Many academic disciplines seek to explain altruism, as it seems irrational for people to act in ways that appear to be at odds with their own interests. In evolutionary biology, reciprocal altruism explains that an individual may act in a way that temporarily decreases her fitness for future benefits; essentially, an individual that sacrifices for a group advantage is actually acting to benefit herself (and her offspring) in the long-term. In a colony of prairie dogs, for instance, the animals on “guard duty” put themselves at higher risk when watching for predators, but at the same time increase their fitness overall, as these warnings protect the colony as a whole, including their offspring, and, if they survive their guard duty, their own future when others are on watch.
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By contrast, in political economy, Olson theorizes that groups of people, especially large groups, often do not act to further common interests, asserting that group interest in obtaining a public good rarely coincides with an individual’s self-interest. A prime example of Olson’s theory is carbon emissions; it is widely agreed that decreasing carbon emissions to slow climate change is desirable, but without incentives to offset the expense or inconvenience, most will not act to decrease their carbon footprint. Thus, carbon emissions must be decreased through regulation, which is a challenge in terms of both drafting and passing such laws. Considering Olson’s collective action theory in which individuals will not act to benefit their group because of self-interests, a policymaker seeking to reduce carbon emissions would be best able to achieve this goal through the implementation of selective incentives, the spreading of information and propagation of social norms to influence public opinion, the attainment of a global consensus, and the implementation of legislation by smaller groups.
Large groups also suffer in that each individual views their own contribution as irrelevant, and “the anonymity of the large-group context” enforces this view. Olson breaks groups into three categories: a “privileged group,” meaning that “each of its members, or at least some one of them, has an incentive to see that the collective good is provided, even if he has to bear the full burden of providing it himself;” “intermediate groups” that are large enough that no one member would voluntarily provide the good, but small enough that the collective good can be achieved through organization and coordination; and “latent groups” in which an individual’s contribution is not noticeable and thus no one will contribute (although he explains in his by-product theory that groups can be “mobilized” to act with the use of incentives, as they contribute to gain these private rewards).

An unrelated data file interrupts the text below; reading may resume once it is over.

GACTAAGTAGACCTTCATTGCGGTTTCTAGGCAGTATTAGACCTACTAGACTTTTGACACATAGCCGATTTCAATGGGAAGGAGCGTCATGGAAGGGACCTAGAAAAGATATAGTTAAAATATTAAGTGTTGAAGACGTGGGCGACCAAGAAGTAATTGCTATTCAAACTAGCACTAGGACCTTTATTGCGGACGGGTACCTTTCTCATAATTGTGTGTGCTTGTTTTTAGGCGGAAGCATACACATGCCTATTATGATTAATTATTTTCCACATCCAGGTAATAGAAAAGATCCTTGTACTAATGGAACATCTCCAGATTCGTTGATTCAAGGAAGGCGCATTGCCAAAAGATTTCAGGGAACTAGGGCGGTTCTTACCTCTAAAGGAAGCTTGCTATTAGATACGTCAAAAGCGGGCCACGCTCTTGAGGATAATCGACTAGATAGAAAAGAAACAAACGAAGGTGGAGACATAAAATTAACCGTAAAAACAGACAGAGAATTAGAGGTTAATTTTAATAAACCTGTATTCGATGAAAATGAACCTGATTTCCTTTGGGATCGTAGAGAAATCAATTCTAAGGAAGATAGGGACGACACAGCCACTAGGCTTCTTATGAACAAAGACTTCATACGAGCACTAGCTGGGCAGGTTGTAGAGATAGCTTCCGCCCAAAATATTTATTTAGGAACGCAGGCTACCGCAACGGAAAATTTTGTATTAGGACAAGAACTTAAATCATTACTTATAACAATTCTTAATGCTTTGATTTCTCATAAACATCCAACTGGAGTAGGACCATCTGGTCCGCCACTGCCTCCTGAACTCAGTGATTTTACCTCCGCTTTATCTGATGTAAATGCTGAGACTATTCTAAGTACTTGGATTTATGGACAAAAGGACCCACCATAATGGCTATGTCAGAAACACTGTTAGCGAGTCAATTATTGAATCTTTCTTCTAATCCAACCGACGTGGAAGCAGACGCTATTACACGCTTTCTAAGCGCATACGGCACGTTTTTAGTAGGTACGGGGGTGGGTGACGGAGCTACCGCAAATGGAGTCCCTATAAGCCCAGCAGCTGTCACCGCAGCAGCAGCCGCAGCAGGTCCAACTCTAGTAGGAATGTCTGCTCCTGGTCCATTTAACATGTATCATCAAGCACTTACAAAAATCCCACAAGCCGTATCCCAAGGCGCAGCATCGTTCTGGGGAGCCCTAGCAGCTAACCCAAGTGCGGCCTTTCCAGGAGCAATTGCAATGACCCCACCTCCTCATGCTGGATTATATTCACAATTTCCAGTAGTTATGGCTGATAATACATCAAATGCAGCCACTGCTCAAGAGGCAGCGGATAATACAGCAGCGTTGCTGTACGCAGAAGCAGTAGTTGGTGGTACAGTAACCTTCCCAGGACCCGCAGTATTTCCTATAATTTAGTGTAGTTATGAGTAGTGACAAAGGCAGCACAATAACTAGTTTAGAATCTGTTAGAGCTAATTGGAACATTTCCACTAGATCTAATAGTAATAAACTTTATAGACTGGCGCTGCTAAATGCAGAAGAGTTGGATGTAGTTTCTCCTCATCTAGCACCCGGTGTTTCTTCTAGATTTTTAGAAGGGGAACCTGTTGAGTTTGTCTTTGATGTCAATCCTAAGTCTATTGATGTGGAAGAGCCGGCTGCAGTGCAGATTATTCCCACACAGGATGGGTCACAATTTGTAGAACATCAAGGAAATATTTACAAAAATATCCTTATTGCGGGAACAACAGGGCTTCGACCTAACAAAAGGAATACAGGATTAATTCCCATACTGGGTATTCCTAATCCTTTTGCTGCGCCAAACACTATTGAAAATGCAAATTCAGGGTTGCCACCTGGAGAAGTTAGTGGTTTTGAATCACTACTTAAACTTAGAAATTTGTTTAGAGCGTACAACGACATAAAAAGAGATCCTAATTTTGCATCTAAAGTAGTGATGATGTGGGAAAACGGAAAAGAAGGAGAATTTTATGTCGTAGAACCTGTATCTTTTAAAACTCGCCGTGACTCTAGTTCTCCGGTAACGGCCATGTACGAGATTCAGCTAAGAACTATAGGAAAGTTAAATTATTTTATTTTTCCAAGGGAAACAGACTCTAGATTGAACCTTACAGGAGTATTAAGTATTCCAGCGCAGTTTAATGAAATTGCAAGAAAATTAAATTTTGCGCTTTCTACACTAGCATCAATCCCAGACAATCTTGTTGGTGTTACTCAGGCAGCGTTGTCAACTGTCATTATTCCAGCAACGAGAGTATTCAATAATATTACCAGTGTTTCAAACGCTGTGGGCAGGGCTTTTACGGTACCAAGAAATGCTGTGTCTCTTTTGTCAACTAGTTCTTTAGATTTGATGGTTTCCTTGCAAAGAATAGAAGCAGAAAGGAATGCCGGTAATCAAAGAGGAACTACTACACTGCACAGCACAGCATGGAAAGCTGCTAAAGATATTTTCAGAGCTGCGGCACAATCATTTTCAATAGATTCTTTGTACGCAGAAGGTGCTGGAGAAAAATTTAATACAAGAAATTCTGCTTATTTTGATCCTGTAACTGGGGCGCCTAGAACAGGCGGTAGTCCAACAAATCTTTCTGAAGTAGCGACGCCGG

He also claims that inequalities within large groups can increase their effectiveness, as the largest member “bears a disproportionate share of the burden;” this leads to the “‘exploitation’ of the great by the small.” His theory is especially relevant for the provision of public goods, as it is impossible to exclude people from enjoying their benefits, regardless of whether or not they contributed, which means there will be more people who “free-ride” on the work of others. Thus, when public goods are involved, it is especially necessary to have a “separate and ‘selective’ incentive” to motivate individuals to act in a group-oriented way; this incentive can either be a benefit or a punishment, and is provided either only to those who contribute (in the case of a benefit) or those who do not (in the case of a punishment).
Applying Olson’s theory to the public “bad” of carbon emissions, which in fact are a negative externality, a specific type of public good with costs that cannot be avoided by others, it follows that trying to decrease them would pose a collective action problem, especially since the majority (a large group) has an interest in decreasing them. In addition, since actions that decrease profits are typically not taken, the collective action problem applies to corporate entities as well. Further complicating matters for policymakers, climate change is by definition a global phenomenon, so entire countries perceive their contributions as irrelevant. In light of these challenges and the unlikelihood of voluntary action by individuals, businesses, and even countries, a policymaker would need to use incentives to reduce emissions.
In order to impact an individual’s behavior, a policymaker must consider that, given the scale of climate change, most believe that their contributions are irrelevant, and will not reduce their carbon footprint if it conflicts with their more personal self-interests – for example, driving to work instead of walking or taking public transit. In addition, because clean air and no climate change are public goods, it is desirable for the government to become involved at various levels – as they are likely the only group with enough authority to enforce contributions – taking into account Olson’s idea of “selective” incentives. Such incentives could include rebates to those who have emissions below certain levels, or disincentives by taxing those who fail to comply with the levels of emissions that are considered acceptable.